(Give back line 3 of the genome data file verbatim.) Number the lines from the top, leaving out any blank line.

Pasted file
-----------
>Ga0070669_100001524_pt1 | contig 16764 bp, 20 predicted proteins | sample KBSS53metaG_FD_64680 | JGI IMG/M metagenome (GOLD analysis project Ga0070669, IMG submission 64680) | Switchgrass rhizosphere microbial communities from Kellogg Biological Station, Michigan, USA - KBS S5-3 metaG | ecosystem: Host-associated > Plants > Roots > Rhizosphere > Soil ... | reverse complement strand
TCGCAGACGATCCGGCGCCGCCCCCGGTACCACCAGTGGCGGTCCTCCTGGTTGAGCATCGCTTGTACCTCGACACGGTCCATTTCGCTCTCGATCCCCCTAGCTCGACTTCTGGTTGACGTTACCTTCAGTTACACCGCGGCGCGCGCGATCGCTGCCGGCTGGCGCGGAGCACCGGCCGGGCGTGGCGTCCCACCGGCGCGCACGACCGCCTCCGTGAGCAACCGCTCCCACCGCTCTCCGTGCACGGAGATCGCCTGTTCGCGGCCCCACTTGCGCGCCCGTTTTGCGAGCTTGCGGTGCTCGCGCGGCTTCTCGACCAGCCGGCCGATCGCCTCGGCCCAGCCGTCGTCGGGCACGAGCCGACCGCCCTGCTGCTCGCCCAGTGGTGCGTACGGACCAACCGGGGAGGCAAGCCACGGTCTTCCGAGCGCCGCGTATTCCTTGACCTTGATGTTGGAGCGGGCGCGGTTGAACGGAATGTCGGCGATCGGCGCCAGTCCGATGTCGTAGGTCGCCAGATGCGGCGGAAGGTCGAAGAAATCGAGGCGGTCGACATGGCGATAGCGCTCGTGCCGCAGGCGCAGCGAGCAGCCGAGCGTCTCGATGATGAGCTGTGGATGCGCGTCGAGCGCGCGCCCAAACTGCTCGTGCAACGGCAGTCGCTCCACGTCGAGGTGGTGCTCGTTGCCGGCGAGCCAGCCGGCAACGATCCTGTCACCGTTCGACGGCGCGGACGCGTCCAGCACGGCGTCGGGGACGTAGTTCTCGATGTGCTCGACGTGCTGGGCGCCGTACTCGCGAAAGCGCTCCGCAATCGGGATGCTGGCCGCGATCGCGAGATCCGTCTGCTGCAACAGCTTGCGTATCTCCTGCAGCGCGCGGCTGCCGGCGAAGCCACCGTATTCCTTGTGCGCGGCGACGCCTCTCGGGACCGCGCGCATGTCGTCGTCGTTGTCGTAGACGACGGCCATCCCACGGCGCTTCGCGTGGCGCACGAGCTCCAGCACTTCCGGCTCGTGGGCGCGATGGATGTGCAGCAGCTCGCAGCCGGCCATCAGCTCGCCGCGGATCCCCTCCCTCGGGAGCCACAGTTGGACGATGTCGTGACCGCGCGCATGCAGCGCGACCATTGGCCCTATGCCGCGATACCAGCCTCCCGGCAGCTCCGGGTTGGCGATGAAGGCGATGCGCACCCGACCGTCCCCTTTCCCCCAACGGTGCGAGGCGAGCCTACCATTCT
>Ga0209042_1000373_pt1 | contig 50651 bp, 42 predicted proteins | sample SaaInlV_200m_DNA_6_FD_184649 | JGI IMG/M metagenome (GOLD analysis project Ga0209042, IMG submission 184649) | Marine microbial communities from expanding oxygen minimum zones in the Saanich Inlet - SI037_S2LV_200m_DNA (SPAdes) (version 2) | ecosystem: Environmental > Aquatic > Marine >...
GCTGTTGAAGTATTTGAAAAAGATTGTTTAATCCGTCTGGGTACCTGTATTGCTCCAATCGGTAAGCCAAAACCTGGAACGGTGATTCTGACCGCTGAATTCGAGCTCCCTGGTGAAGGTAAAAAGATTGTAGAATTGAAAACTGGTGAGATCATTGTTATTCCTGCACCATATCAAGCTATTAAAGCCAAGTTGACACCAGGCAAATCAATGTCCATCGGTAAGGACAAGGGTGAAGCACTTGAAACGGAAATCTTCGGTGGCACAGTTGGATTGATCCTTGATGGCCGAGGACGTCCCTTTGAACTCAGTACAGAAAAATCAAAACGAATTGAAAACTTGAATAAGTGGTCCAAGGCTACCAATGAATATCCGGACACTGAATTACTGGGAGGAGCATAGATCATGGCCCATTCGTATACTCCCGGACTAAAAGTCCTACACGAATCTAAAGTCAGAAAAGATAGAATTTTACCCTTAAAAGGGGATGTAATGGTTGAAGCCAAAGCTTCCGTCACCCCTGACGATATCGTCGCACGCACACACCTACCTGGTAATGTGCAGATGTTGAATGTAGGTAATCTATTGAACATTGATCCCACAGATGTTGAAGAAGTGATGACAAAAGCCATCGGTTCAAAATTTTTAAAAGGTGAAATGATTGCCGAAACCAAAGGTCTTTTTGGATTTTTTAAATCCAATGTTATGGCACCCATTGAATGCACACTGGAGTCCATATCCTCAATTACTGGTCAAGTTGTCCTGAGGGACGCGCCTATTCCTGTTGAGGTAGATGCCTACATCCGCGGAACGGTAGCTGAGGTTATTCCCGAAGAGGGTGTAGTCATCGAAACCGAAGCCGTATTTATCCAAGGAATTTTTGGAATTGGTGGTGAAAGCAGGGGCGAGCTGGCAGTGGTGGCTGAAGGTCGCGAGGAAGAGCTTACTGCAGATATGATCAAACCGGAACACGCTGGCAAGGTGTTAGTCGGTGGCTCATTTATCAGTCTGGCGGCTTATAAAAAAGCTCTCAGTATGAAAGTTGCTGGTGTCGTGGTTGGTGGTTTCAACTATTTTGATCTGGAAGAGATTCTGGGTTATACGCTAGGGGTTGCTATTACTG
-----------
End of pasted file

>Ga0209042_1000373_pt1 | contig 50651 bp, 42 predicted proteins | sample SaaInlV_200m_DNA_6_FD_184649 | JGI IMG/M metagenome (GOLD analysis project Ga0209042, IMG submission 184649) | Marine microbial communities from expanding oxygen minimum zones in the Saanich Inlet - SI037_S2LV_200m_DNA (SPAdes) (version 2) | ecosystem: Environmental > Aquatic > Marine >...